There's a New Food Label — Here's What You Need to Know
Packaged food labels are getting an update.
If you find your food labels looking a little different these days, there's a reason for it. The food label you're used to seeing on packaged goods has recently gotten an update. Here are the major changes and what you need to know for the future.
How Has the Food Label Changed?
A new food label has been a long time coming. With the exception of the addition of trans fats in 2003, we have used the same food label since it was formalized in the early 1990s. The new food label features many of the same information you're used to seeing, but has been updated to better reflect the nutrients more relevant to our current daily diets. For example, vitamins A and C which used to be mandatory on the label have now been swapped for vitamin D and potassium, since the 2015-2020 Dietary Guidelines identified them as under-consumed nutrients by Americans. Other highlights include adjusted serving sizes to align better with the amounts of food we typically eat.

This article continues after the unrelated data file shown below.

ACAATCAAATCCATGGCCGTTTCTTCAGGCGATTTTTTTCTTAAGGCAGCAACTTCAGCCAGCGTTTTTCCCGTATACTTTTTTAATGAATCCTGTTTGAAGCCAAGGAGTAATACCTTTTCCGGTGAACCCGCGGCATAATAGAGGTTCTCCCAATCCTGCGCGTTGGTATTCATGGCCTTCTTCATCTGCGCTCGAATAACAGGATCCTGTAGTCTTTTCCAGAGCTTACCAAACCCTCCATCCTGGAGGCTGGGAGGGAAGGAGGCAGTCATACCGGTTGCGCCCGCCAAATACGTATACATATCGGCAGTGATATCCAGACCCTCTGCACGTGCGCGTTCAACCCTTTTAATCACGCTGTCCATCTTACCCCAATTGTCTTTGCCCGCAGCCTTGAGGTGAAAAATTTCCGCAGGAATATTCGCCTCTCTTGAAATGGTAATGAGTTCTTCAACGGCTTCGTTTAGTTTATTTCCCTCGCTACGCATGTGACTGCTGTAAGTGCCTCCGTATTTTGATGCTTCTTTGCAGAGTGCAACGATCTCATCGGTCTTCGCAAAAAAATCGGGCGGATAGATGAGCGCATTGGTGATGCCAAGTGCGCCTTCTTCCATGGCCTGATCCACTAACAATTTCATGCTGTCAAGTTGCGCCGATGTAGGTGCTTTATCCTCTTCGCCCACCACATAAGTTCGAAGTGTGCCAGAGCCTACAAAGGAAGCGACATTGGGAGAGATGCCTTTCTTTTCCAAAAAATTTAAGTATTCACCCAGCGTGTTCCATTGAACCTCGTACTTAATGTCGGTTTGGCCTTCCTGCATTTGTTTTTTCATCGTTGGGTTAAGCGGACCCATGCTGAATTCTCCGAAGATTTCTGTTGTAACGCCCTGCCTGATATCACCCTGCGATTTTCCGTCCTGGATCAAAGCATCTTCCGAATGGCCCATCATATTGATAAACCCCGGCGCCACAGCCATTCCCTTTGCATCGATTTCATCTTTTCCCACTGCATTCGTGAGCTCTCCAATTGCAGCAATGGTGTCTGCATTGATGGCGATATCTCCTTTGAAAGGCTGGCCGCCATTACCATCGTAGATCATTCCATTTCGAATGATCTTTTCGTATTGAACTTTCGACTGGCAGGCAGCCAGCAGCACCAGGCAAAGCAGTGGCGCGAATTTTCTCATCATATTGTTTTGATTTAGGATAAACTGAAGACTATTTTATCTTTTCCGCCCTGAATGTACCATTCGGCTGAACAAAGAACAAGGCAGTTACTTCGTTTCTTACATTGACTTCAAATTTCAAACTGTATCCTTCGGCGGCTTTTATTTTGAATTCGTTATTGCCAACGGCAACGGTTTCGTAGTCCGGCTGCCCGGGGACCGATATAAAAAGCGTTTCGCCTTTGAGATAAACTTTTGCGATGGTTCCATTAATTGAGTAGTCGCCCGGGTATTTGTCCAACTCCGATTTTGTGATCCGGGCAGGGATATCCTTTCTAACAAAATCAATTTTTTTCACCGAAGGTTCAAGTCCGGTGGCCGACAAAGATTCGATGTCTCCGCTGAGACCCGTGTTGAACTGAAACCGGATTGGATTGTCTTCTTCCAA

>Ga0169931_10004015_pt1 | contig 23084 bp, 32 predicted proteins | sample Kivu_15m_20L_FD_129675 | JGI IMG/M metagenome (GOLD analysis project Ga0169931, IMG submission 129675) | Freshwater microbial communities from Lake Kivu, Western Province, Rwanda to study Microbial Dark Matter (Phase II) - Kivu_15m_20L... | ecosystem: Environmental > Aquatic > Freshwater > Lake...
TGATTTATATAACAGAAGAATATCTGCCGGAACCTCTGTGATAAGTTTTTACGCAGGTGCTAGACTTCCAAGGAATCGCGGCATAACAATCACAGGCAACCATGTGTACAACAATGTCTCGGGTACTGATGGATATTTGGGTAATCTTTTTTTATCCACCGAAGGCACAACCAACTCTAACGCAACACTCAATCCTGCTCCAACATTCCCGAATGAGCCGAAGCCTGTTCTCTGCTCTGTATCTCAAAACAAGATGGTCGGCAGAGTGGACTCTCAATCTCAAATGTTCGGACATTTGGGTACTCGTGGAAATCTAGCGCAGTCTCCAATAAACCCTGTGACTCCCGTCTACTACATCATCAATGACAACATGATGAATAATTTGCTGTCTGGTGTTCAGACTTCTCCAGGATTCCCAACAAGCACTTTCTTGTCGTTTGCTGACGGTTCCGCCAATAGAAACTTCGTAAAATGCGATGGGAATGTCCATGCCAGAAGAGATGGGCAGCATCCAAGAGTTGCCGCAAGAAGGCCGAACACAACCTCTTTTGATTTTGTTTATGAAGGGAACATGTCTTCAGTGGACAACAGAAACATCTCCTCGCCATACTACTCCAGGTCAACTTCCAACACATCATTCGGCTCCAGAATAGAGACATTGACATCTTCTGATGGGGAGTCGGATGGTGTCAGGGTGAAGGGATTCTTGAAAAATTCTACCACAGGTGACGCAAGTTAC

What's New On the Updated Food Label?
One of the most exciting additions to the new food label is the added sugar tally, as well as, a benchmark for daily intake. Much like sodium, added sugars now have a daily recommended cap. The daily value for sugar is set at 50 grams per day. This is generous – about 12.5 teaspoons of sugar – but offers a frame of reference to make an informed decision about the amount of sugar you take in each day. For the complete road map of the new food label, visit the FDA website.
Dana Angelo White, MS, RD, ATC, is a registered dietitian, certified athletic trainer and owner of Dana White Nutrition, Inc., which specializes in culinary and sports nutrition. She is the author of four cookbooks First Bites: Superfoods for Babies and Toddlers, The Healthy Air Fryer Cookbook, The Healthy Instant Pot Cookbook and Healthy Quick and Easy Smoothies.
*This article was written and/or reviewed by an independent registered dietitian nutritionist.